In Chapter 7, Le Guin gives us some interesting insight into the role of women in Urrasti culture through Vea Doem Oiie. As Vea tours Shevek around Neo Esseia she shares her experience with the propertarian society on Urras and a woman’s place in it.
Ever since his conversation with Kimoe about the status of women on Urras, Shevek has been under the impression that, according to the Urrasti, women were significantly inferior to men. Kimoe’s simple disbelief that he could ever consider women equals – “You can’t pretend, surely, in your work, that women are your equals?” (Le Guin, 17) – erased all hope Shevek had that Urras and Anarres could relate on this point. Given this, what I found most interesting about Vea’s interpretation of a female’s role was that she believes them to be, in fact, superior to men on Urras. According to Vea, “women do exactly as they like” (Le Guin, 214). And this isn’t limited to dressing up, hosting parties and sleeping until noon (as I have been led to believe by previous encounters with Urrasti women). As Shevek so deftly puts it – what is it they do? “Why, run the men, of course!” (Le Guin, 215). Vea paints a picture of women who seem to be content with compliance, because they secretly know that they control the men in other, less overt ways. The difference between men and women is not that men are more important to society or dominant over the women, but that the two genders become “self-content” in very different ways. While this seems like a great balance (the men get what they want but the women are all happy appearing inferior), I still feel like I would be uncomfortable in a situation such as this. What do you all think – is the pleasure of being self-content worth the price of others thinking of you as a subordinate? If you’re self-content, does it matter if other people think you’re inferior?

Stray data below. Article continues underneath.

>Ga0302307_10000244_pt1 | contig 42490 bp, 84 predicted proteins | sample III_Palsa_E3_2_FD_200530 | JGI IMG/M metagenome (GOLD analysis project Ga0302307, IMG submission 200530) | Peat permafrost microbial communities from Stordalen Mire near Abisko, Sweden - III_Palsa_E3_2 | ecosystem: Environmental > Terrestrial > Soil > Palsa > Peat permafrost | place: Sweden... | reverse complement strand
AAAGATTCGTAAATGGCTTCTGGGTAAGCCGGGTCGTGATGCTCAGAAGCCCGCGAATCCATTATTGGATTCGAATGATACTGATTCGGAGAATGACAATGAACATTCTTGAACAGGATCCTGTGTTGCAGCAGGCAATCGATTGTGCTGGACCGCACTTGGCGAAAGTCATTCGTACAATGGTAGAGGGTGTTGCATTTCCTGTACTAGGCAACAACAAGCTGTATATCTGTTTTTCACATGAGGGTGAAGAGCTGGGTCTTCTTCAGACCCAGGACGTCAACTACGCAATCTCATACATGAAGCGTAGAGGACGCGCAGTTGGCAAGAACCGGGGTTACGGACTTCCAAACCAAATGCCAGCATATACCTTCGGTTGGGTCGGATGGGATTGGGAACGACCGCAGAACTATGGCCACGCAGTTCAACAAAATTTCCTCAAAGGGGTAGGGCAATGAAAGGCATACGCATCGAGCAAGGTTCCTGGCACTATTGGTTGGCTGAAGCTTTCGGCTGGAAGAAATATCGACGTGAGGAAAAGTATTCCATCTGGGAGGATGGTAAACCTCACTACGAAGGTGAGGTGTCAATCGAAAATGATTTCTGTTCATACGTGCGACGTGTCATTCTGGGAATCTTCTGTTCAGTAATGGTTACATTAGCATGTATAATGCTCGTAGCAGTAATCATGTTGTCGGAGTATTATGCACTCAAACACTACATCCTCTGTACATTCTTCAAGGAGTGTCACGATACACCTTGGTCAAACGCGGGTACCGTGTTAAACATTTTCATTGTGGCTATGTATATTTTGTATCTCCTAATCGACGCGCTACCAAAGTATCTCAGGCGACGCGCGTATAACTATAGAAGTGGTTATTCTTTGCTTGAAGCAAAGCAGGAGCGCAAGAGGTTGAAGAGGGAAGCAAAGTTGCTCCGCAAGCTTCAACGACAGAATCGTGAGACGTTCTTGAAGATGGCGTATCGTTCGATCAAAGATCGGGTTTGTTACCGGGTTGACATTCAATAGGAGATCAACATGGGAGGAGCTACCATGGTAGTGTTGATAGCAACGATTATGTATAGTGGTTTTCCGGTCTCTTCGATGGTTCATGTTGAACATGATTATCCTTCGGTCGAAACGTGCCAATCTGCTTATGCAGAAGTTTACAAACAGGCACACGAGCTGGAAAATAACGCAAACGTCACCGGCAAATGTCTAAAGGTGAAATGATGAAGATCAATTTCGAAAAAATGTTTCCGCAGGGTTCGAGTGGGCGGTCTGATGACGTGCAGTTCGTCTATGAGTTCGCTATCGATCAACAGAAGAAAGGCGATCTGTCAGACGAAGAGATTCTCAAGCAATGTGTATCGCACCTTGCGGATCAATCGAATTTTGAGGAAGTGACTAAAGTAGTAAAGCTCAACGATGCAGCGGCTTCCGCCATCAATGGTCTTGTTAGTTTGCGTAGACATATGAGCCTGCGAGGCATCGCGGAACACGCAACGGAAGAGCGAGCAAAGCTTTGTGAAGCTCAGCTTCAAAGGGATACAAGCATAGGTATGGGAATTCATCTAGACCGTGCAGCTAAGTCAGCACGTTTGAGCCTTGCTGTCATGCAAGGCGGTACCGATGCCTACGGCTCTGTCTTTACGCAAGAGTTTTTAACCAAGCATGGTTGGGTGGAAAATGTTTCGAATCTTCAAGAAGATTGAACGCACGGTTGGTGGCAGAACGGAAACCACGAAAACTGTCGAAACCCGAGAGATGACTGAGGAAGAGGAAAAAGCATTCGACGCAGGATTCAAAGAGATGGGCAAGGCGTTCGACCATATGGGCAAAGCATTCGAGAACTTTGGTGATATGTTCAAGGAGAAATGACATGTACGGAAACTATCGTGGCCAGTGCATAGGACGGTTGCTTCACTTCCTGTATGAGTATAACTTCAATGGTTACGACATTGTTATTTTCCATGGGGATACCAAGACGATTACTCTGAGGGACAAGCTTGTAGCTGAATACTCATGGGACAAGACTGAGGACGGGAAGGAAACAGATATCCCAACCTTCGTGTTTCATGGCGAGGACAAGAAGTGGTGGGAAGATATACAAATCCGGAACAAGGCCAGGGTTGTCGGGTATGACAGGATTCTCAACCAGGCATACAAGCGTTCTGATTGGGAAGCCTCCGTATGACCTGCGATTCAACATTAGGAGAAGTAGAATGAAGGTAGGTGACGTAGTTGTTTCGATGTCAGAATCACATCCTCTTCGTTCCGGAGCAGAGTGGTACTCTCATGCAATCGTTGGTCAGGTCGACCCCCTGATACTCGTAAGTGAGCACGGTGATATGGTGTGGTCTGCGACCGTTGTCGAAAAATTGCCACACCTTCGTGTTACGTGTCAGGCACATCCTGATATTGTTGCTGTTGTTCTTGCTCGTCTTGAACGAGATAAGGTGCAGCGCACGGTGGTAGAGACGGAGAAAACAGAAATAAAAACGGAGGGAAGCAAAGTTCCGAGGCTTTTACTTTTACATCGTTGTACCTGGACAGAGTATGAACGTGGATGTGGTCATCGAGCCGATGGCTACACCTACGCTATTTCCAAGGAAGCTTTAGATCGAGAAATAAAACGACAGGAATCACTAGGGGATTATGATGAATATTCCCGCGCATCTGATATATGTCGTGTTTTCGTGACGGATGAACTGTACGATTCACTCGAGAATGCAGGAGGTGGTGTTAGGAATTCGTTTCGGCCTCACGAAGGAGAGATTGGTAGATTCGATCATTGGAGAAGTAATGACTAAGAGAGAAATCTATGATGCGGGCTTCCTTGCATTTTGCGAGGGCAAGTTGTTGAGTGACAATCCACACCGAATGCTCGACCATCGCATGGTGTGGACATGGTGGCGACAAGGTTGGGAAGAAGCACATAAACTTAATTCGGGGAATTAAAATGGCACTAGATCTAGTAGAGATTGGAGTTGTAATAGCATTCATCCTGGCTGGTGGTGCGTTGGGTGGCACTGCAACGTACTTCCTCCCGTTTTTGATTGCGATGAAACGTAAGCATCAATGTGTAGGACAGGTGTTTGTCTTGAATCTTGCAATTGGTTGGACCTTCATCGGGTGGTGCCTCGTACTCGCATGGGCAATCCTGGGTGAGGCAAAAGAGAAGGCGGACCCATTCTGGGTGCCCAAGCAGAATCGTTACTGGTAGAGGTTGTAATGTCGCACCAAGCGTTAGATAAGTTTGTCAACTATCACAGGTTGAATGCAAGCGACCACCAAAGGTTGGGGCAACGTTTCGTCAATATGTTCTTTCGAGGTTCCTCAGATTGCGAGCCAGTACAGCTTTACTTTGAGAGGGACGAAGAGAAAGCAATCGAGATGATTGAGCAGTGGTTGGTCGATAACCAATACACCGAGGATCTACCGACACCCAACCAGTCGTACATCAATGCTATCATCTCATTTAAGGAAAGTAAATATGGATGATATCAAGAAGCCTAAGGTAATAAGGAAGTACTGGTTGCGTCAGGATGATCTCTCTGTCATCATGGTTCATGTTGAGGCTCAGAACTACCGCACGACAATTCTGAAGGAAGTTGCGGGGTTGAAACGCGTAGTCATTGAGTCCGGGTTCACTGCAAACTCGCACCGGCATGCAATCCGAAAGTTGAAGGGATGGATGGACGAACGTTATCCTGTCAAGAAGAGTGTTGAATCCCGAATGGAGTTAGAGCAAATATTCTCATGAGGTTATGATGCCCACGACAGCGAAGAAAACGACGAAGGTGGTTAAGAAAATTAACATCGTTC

Vea’s assertion becomes a bit less convincing when, later in the evening, she is talking physics with Shevek and some of his peers. After attempting to enter the conversation, a man discredits her point and she is “relieved to be put in her place” (Le Guin, 224). It doesn’t seem that she is content to seem inferior while secretly be in control in this situation, she is just more comfortable being in “her place”, which happens to be on a lower intellectual plane than the men.
And so Le Guin presents a philosophy of Urrasti women (as delivered to us by Vea) that seems to contrast the action we see later in the chapter. Do you see some way the actions and words of Urrasti women in practice hold to the theory Vea presented? Also, we’ve seen that on Anarres things aren’t really as equal as they seem – the women scientists are never quite as smart as Shevek needs them to be. On the other hand, women on Urras seem to be very successful at what they do (even though it is not the same thing that men do). Which society do you think is really more equal between the genders? And this is quite broad, but what message is Le Guin trying to send by presenting women in these ways?